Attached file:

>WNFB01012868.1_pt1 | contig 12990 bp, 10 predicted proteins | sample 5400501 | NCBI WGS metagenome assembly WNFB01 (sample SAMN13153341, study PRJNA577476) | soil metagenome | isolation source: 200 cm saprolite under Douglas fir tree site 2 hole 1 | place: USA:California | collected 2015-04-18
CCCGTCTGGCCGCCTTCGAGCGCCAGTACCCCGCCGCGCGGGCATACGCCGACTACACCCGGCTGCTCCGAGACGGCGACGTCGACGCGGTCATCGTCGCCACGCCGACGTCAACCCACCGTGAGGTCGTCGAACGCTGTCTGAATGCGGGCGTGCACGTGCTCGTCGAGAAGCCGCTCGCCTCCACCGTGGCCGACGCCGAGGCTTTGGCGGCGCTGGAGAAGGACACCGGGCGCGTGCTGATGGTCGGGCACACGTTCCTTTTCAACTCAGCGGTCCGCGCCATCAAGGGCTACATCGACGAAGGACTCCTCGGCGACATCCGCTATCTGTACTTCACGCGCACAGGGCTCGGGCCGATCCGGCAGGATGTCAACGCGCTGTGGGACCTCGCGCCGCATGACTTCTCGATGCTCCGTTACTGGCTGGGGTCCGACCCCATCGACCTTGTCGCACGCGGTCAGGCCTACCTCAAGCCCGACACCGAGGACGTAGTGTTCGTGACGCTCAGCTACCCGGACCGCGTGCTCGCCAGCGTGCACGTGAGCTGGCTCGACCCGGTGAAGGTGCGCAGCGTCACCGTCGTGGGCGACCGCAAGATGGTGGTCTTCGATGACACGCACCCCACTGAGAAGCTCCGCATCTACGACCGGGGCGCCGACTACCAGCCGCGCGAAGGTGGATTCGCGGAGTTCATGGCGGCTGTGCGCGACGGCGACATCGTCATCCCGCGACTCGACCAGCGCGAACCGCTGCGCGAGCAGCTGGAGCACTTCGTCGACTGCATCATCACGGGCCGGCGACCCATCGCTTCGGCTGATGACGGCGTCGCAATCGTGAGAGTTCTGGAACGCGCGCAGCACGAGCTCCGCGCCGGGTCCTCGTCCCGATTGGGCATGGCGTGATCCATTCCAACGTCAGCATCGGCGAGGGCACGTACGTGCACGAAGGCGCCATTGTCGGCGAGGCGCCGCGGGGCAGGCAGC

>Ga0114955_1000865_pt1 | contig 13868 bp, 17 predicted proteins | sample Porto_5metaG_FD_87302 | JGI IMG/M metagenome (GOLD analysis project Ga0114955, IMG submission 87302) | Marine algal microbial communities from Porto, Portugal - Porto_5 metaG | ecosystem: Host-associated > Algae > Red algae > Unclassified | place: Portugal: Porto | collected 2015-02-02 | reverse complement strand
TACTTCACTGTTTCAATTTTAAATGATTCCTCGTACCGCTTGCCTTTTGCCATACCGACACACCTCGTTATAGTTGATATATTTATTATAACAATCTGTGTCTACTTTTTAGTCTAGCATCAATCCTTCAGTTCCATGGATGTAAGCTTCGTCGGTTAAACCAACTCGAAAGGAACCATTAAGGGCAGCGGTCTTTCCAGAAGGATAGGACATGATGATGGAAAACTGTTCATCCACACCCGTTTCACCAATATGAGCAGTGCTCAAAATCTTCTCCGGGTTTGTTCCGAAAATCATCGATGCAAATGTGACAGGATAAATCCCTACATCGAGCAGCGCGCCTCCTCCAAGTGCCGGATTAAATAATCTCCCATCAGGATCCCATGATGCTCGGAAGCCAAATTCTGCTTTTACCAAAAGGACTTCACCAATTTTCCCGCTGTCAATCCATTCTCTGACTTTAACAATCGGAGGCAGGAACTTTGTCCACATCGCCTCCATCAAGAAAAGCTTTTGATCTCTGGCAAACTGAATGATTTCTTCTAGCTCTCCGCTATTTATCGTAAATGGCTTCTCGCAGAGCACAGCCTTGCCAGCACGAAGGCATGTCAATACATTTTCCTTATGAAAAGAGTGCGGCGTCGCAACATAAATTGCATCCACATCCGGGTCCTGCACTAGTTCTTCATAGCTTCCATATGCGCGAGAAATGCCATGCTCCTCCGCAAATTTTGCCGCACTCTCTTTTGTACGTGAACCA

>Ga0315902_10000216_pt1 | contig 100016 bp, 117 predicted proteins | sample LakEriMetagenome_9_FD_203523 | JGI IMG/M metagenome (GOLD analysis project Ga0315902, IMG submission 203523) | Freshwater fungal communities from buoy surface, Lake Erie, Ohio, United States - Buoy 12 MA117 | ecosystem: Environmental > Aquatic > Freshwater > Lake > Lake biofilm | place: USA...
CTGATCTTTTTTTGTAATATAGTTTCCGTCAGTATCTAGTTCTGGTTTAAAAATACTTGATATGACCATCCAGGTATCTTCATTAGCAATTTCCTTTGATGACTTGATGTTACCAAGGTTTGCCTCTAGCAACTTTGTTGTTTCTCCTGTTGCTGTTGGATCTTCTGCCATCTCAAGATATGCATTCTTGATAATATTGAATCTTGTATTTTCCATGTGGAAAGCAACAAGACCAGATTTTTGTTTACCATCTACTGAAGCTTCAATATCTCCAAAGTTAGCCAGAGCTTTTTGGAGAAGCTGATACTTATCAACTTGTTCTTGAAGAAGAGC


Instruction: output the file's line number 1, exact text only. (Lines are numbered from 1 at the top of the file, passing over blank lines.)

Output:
>WNFB01012868.1_pt1 | contig 12990 bp, 10 predicted proteins | sample 5400501 | NCBI WGS metagenome assembly WNFB01 (sample SAMN13153341, study PRJNA577476) | soil metagenome | isolation source: 200 cm saprolite under Douglas fir tree site 2 hole 1 | place: USA:California | collected 2015-04-18